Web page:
NEXT: Glycemic index and glycemic load

Key References

  2. Page 340-341, Essentials of human nutrition 3rd Ed.
  3. Statistics New Zealand. (2015). NZ Social Indicators: Obesity. Retrieved from
  4. Australian Bureau of Statistics. (2001-2013). Profiles of Health, Australia: Overweight and Obesity. Retrieved from
  5. Gentles D, Metcalf P, Dyall L, Sundborn G, Schaaf D, Black P, Scragg R, Jackson R. MetabolicSyndrome prevalence in a multicultural population in Auckland, New Zealand. N Z Med J. 2007 Jan 26;120(1248):U2399.
  6. Stirpe F, Della Corte E, Bonetti E, Abbondanza A, Abbati A, De Stefano F. Fructose-induced hyperuricaemia. Lancet 1970;2:1310 –1.
  7. Stavric B, Johnson WJ, Clayman S, Gadd RE, Chartrand A. Effect of fructose administration on serum urate levels in the uricase inhibited rat. Experientia 1976;32:373– 4.
  8. Nakagawa T, Hu H, Zharikov S, et al. A causal role for uric acid in fructose-induced MetabolicSyndrome. Am J Physiol Renal Physiol, 2006;290:F625–31.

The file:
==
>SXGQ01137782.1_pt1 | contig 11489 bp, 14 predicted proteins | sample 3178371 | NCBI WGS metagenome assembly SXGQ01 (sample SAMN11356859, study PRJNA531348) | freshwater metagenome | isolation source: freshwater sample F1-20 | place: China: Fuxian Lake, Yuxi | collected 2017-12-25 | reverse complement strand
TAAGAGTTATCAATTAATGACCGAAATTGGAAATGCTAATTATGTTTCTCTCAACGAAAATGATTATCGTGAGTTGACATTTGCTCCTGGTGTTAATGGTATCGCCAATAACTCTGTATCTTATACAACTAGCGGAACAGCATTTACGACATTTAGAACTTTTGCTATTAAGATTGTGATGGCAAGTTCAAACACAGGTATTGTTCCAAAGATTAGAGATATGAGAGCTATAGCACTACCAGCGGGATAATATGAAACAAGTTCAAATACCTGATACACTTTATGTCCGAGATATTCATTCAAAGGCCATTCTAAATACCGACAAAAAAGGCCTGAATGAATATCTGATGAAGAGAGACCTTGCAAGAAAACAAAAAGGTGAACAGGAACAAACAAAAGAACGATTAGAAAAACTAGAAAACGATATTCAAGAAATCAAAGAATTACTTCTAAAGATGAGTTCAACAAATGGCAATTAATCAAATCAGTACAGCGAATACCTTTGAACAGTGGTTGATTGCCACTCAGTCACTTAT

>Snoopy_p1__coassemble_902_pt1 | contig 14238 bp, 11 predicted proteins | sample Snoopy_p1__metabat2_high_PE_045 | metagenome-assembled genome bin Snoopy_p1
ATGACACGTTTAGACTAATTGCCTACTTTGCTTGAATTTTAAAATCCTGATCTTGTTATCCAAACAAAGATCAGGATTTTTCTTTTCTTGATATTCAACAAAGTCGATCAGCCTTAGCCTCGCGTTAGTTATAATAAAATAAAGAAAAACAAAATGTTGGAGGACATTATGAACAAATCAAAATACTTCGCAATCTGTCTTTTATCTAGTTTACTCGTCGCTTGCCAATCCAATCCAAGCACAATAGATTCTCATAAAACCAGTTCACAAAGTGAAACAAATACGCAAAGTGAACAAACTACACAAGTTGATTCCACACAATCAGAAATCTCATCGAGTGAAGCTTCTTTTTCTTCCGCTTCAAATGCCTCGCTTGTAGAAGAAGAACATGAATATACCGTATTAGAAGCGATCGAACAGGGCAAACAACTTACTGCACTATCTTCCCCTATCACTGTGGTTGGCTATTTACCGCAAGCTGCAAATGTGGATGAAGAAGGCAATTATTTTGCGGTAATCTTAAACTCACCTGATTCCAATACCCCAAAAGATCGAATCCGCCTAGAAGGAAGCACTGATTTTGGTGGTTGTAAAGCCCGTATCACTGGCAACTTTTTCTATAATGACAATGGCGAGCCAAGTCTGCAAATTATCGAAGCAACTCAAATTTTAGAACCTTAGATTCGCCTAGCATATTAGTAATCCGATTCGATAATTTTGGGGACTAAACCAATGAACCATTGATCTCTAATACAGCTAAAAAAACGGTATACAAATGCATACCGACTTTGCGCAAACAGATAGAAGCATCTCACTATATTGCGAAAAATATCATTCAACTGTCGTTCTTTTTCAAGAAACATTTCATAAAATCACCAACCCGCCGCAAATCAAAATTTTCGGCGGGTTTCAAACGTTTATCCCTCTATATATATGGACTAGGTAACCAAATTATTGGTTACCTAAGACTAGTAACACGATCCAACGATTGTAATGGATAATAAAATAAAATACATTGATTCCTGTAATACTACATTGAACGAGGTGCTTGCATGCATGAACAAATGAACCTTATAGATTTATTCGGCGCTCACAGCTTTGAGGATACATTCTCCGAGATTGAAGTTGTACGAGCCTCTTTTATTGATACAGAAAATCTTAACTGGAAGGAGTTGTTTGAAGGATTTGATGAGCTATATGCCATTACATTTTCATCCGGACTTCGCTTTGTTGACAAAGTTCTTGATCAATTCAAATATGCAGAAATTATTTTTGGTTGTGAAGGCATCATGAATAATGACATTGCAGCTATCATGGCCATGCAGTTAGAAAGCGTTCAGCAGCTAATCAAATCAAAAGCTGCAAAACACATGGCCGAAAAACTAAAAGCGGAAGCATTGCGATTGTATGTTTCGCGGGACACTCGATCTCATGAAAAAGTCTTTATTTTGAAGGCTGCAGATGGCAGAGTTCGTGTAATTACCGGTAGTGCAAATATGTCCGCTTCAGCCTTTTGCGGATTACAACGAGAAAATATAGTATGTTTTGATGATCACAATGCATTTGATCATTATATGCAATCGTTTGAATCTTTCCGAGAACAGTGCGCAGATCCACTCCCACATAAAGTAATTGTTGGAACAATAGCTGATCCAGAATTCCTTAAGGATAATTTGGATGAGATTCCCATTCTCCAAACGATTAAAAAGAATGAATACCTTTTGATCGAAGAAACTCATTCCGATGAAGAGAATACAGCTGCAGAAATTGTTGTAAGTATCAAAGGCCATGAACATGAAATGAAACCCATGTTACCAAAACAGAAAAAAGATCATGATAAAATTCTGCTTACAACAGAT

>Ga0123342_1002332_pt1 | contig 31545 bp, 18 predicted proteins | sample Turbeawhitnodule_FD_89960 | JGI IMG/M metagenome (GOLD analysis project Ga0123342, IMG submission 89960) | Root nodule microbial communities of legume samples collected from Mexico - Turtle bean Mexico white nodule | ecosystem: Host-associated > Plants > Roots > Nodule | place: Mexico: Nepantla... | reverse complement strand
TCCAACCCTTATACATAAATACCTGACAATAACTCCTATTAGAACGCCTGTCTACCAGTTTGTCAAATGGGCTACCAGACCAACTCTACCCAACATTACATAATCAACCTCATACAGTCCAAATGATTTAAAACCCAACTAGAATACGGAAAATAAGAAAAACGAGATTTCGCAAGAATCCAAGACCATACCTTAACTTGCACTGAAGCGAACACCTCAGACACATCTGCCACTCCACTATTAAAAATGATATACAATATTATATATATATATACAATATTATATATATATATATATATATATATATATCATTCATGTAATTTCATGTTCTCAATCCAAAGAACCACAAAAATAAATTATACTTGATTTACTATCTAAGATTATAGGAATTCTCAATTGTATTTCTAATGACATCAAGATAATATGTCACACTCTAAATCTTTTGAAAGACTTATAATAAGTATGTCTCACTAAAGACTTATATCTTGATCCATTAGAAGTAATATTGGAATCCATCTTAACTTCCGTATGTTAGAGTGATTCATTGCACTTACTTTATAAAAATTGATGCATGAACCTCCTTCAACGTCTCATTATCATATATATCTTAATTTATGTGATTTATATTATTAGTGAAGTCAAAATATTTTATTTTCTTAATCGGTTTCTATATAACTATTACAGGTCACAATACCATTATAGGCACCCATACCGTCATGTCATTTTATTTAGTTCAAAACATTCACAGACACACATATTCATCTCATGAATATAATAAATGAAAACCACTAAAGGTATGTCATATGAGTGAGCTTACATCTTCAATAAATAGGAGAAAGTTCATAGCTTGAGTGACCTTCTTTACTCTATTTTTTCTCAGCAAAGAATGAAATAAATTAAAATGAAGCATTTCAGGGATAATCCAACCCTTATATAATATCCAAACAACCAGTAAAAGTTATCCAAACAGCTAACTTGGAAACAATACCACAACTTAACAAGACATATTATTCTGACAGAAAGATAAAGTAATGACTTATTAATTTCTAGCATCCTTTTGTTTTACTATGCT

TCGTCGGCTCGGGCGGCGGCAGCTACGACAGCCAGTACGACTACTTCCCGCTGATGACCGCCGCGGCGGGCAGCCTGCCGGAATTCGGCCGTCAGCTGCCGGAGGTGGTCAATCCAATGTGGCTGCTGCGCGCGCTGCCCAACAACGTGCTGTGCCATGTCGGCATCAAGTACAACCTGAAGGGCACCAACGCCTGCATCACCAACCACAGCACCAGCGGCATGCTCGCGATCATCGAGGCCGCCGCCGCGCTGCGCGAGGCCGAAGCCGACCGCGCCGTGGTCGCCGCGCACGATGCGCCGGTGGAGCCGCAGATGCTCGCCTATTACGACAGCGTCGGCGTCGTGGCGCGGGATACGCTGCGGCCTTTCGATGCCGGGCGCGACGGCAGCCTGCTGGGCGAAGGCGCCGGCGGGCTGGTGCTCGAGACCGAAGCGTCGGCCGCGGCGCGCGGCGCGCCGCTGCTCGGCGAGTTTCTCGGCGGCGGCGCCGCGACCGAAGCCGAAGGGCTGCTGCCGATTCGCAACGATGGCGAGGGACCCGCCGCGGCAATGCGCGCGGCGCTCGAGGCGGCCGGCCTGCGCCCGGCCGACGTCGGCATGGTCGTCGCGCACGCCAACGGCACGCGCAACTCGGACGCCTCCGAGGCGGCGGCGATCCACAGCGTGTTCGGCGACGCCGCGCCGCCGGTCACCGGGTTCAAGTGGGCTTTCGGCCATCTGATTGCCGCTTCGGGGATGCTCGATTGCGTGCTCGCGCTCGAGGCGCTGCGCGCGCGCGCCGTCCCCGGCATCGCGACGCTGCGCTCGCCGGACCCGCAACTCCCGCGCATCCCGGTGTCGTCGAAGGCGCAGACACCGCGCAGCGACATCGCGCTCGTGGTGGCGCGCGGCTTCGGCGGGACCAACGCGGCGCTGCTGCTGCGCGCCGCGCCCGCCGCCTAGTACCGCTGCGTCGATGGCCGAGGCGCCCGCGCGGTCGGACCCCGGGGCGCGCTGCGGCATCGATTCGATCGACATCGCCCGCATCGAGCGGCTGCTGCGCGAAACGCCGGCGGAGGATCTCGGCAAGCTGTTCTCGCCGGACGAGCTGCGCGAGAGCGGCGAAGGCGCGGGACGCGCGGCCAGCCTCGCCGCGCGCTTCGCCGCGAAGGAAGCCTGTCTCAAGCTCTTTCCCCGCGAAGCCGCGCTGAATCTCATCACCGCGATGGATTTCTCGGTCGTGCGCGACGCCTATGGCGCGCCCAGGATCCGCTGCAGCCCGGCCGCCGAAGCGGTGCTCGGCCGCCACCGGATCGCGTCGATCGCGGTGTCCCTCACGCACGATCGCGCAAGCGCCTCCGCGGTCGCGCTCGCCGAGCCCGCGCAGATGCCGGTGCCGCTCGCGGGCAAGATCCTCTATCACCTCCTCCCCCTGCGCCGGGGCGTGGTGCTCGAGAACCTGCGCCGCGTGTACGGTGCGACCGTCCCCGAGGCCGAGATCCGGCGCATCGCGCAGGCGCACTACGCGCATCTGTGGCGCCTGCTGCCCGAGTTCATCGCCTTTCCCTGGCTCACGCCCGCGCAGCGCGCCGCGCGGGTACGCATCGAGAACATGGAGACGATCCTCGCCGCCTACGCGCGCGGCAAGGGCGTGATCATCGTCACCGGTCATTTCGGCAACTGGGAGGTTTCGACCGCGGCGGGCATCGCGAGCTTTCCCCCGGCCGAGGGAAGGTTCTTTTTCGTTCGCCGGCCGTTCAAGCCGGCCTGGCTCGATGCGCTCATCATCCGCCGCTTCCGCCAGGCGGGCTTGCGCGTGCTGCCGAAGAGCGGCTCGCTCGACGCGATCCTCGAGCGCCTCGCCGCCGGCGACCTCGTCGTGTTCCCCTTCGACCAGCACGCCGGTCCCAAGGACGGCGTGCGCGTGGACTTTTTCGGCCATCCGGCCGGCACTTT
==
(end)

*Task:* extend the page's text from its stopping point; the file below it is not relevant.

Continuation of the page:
10. AlDabal L, BaHammam AS. 2011. Metabolic, Endocrine and Immune Consequences of Sleep Deprivation. Open Respir Med J. 5:31-43.
  11. Lappalainen R, et al., The effectiveness and applicability of different lifestyle interventions for enhancing wellbeing: the study design for a randomized controlled trial for persons with MetabolicSyndrome risk factors and psychological distress. BMC Public Health. 2014; 14: 310.
  12. Chandola T, Brunner E, Marmot M. 2006. Chronic stress at work and the MetabolicSyndrome: prospective study. BMJ 2006;332:521.